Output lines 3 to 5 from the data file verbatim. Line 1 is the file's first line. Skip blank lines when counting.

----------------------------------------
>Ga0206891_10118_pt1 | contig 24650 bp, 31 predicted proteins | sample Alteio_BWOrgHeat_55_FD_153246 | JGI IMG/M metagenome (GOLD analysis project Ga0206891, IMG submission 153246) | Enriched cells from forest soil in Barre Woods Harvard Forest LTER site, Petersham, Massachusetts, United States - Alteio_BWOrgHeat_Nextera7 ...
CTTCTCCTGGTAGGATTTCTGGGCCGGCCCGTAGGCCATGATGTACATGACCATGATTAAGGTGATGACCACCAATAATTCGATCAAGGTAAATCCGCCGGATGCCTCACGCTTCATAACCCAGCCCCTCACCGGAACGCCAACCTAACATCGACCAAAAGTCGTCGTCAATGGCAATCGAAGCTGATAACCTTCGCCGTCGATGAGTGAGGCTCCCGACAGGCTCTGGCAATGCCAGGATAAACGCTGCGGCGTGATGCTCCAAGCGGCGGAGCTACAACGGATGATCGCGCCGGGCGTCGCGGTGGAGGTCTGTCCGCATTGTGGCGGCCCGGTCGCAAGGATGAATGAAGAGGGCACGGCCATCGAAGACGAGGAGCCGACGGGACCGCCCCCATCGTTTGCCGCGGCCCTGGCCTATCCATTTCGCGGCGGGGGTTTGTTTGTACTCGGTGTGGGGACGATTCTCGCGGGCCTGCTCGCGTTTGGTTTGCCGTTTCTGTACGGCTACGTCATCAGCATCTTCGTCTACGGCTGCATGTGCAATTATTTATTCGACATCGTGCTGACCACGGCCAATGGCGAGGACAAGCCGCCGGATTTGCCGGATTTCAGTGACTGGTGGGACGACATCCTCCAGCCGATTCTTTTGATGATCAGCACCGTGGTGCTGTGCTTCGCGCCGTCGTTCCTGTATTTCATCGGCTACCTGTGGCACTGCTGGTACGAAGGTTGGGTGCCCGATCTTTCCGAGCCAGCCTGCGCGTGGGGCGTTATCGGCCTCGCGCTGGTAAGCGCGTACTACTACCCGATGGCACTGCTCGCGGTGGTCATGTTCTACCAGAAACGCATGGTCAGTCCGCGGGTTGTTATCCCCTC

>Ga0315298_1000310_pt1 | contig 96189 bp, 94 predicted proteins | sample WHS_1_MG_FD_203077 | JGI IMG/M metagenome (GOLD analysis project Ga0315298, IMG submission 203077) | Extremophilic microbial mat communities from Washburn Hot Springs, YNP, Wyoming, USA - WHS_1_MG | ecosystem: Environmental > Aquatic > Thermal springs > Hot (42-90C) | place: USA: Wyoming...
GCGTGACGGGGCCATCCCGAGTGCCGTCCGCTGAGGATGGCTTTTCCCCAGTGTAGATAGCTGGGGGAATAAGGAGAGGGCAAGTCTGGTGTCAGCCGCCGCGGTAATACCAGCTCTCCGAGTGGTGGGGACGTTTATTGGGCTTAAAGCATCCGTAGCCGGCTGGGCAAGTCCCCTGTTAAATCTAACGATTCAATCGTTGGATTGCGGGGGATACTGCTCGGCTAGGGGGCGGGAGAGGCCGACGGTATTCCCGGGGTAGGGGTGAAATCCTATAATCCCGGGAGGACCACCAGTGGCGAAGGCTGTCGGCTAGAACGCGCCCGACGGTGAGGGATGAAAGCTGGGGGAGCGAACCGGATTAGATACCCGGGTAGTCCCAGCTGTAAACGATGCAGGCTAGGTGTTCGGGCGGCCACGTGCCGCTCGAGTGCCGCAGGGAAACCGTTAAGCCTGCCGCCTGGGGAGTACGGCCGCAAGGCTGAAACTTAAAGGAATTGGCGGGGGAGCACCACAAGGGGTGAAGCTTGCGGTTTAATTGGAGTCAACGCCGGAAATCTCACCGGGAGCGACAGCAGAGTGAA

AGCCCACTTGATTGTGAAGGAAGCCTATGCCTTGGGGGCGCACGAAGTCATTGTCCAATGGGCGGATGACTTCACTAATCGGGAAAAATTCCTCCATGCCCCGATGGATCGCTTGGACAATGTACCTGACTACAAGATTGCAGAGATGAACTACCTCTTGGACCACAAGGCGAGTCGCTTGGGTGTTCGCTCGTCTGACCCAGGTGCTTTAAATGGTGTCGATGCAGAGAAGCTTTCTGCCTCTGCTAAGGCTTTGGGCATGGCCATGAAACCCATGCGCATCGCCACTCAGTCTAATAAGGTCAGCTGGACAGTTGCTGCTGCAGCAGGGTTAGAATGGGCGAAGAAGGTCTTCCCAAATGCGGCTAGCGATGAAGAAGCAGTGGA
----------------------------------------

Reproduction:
>Ga0315298_1000310_pt1 | contig 96189 bp, 94 predicted proteins | sample WHS_1_MG_FD_203077 | JGI IMG/M metagenome (GOLD analysis project Ga0315298, IMG submission 203077) | Extremophilic microbial mat communities from Washburn Hot Springs, YNP, Wyoming, USA - WHS_1_MG | ecosystem: Environmental > Aquatic > Thermal springs > Hot (42-90C) | place: USA: Wyoming...
GCGTGACGGGGCCATCCCGAGTGCCGTCCGCTGAGGATGGCTTTTCCCCAGTGTAGATAGCTGGGGGAATAAGGAGAGGGCAAGTCTGGTGTCAGCCGCCGCGGTAATACCAGCTCTCCGAGTGGTGGGGACGTTTATTGGGCTTAAAGCATCCGTAGCCGGCTGGGCAAGTCCCCTGTTAAATCTAACGATTCAATCGTTGGATTGCGGGGGATACTGCTCGGCTAGGGGGCGGGAGAGGCCGACGGTATTCCCGGGGTAGGGGTGAAATCCTATAATCCCGGGAGGACCACCAGTGGCGAAGGCTGTCGGCTAGAACGCGCCCGACGGTGAGGGATGAAAGCTGGGGGAGCGAACCGGATTAGATACCCGGGTAGTCCCAGCTGTAAACGATGCAGGCTAGGTGTTCGGGCGGCCACGTGCCGCTCGAGTGCCGCAGGGAAACCGTTAAGCCTGCCGCCTGGGGAGTACGGCCGCAAGGCTGAAACTTAAAGGAATTGGCGGGGGAGCACCACAAGGGGTGAAGCTTGCGGTTTAATTGGAGTCAACGCCGGAAATCTCACCGGGAGCGACAGCAGAGTGAA

AGCCCACTTGATTGTGAAGGAAGCCTATGCCTTGGGGGCGCACGAAGTCATTGTCCAATGGGCGGATGACTTCACTAATCGGGAAAAATTCCTCCATGCCCCGATGGATCGCTTGGACAATGTACCTGACTACAAGATTGCAGAGATGAACTACCTCTTGGACCACAAGGCGAGTCGCTTGGGTGTTCGCTCGTCTGACCCAGGTGCTTTAAATGGTGTCGATGCAGAGAAGCTTTCTGCCTCTGCTAAGGCTTTGGGCATGGCCATGAAACCCATGCGCATCGCCACTCAGTCTAATAAGGTCAGCTGGACAGTTGCTGCTGCAGCAGGGTTAGAATGGGCGAAGAAGGTCTTCCCAAATGCGGCTAGCGATGAAGAAGCAGTGGA